You’re tight on time and the gym is packed. You walk around frustrated that you can’t get in the work you need. Well don’t fret; this Leg Press Lockdown workout is exactly what you need to strengthen your lower body on only one piece of equipment.
Most athletes do a lot of heavy lifting and plyometrics, which can be really taxing on the nervous system. This leg press workout gives your nervous system a bit of a rest, but puts your leg muscles under a ton of tension and stress, totally exhausting your muscle fibers and filling them with blood to create strength and size gains. It’s also a deload for the spine, meaning your spine doesn’t have to support weight as it does during a Squat or Deadlift. When performing with submaximal loads, you don’t have to worry about hurting your lower back.
The Leg Press is second to none for quad development. However, you still need to perform barbell and dumbbell lifts to develop your posterior chain, stabilizers and other hip muscles. The Barbell Squat is undoubtedly a better lift for overall athletic development, but it can’t blast the quads like the Leg Press workout. Studies also show the benefits of the Leg Press for muscle growth, overall strength and more power out of the bottom range of motion, since you are at a different angle.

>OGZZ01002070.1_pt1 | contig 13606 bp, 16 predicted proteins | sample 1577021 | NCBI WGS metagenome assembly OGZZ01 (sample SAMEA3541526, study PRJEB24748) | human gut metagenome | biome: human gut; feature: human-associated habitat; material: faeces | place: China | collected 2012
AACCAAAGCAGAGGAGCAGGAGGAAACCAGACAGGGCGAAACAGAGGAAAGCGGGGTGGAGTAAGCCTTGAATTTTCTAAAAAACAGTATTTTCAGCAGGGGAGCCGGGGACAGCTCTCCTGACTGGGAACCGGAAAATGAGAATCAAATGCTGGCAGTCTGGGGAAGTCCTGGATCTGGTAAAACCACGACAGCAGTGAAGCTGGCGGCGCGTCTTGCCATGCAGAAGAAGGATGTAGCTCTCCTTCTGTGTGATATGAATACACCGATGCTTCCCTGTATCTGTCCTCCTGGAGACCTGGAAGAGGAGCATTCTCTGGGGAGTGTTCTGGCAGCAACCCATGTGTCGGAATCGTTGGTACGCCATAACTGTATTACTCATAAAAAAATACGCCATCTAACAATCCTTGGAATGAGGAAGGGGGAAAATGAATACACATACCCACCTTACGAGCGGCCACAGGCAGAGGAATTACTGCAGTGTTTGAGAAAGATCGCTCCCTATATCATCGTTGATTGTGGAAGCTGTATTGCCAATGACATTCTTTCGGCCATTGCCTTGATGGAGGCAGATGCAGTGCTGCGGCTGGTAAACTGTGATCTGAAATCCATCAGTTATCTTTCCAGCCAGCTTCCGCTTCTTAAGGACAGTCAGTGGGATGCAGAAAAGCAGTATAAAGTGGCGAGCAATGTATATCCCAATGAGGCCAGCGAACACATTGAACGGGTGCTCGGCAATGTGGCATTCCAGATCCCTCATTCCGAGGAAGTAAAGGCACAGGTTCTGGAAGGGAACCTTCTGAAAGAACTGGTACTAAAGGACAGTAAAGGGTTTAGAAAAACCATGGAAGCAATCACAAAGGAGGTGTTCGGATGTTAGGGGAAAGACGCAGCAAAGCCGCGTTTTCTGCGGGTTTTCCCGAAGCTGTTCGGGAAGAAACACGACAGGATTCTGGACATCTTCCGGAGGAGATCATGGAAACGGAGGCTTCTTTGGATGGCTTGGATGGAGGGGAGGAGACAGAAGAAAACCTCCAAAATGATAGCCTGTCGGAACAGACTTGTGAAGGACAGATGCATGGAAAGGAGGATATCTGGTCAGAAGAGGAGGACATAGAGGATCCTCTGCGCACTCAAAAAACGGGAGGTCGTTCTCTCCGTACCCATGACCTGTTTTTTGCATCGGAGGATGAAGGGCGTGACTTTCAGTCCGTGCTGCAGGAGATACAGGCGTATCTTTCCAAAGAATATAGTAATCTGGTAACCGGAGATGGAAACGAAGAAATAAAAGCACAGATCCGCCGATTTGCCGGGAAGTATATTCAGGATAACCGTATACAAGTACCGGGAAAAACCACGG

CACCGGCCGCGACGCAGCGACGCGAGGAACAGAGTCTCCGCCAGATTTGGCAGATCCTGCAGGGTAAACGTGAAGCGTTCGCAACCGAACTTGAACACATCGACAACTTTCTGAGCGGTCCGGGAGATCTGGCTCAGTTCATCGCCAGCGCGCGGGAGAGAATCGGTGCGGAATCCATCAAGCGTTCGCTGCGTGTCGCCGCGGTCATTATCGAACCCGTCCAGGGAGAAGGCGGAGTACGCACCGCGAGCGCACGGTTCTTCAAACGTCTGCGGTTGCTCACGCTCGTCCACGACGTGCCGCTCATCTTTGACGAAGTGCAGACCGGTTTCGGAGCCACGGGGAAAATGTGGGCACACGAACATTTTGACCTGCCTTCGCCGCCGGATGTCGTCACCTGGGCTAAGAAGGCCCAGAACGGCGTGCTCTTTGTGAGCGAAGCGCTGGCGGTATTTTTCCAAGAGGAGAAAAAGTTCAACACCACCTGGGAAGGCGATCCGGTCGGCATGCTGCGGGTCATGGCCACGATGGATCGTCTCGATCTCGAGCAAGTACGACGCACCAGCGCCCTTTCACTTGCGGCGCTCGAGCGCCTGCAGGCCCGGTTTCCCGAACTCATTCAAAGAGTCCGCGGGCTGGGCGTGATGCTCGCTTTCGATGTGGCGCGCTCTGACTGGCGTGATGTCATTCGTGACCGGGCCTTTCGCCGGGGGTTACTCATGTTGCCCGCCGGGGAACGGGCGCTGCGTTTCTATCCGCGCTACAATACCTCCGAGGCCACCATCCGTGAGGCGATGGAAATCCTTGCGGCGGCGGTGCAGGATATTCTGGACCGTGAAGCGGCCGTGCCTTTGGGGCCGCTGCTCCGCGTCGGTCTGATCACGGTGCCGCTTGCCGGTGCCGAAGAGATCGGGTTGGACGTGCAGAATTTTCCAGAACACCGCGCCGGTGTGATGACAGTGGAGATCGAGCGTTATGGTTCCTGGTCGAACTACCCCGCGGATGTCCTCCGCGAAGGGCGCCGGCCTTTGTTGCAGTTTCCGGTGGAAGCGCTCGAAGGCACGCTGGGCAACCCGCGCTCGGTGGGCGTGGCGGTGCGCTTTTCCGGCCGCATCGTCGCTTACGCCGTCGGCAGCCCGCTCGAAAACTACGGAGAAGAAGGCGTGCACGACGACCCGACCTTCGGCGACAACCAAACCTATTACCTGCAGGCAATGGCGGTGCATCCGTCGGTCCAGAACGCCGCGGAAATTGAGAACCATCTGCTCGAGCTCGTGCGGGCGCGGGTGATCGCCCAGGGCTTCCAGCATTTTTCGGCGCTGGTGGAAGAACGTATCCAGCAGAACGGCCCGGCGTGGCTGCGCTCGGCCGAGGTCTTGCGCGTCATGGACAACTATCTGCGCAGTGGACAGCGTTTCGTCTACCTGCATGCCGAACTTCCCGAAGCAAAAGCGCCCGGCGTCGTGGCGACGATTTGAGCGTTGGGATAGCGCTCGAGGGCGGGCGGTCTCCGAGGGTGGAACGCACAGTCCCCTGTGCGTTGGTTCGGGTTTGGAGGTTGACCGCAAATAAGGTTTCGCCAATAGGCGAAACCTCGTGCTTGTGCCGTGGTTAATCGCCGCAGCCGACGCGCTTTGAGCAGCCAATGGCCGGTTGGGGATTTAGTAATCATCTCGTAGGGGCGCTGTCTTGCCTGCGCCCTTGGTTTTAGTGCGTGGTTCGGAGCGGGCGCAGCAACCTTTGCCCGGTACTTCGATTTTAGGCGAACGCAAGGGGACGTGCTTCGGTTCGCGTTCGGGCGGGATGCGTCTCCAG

RELATED: Build Explosive Power With This Lower-Body Workout
The Leg Press Lockdown Workout
- Slow Eccentric to Explosive Press with center plate foot position x 10 (5/0/X/0 tempo) with 10 seconds rest.
- Decrease the weight by 20-30%
- Press with a low narrow foot stance x 8 (3/0/5/0 tempo) with no rest
- Press with a low wide foot stance x 8 (3/0/2/0 tempo) with no rest
- Calf Raises x max
- Rest for 3 minutes and repeat 3-5 rounds
- Tempo = (lower, pause at bottom, press, pause at top)
- Variations 2 and 3 should be at a weight you could normally do for 10-12 reps.
- On variation 2, isometrically drive your feet outward.
This workout is brutal and doesn’t take much time at all to really whup you.
Important Coaching Points
- This simple movement can easily turn into a potentially dangerous one. The biggest mistakes on form are: pressing through the toes instead of the entire foot; too little or too much range of motion (ROM); locking the knees out; and bad posture, with hands on knees or a tucked chin.
- A common mistake is trying to achieve too much ROM and actually rotating the pelvis into a pelvic tilt, which takes the stress off the legs and puts it into the lower back. The best way to avoid this is to do a standing active range-of-motion test to see where you can comfortably lift your leg up without moving or tilting your pelvis, or having to use any other compensation. During the lift, you want to lower the weight as far as you can go comfortably without ever feeling the tension going off your legs.
- When you sit down in the leg press machine, first anchor yourself in by pushing your low back hard into the bench while keeping your hands on the handles to give you leverage and maintain a safe body position.
- When performing the reps for this workout, always keep the weight moving. The name of the game today is time under tension. Never lock out your knees at the top of the movement.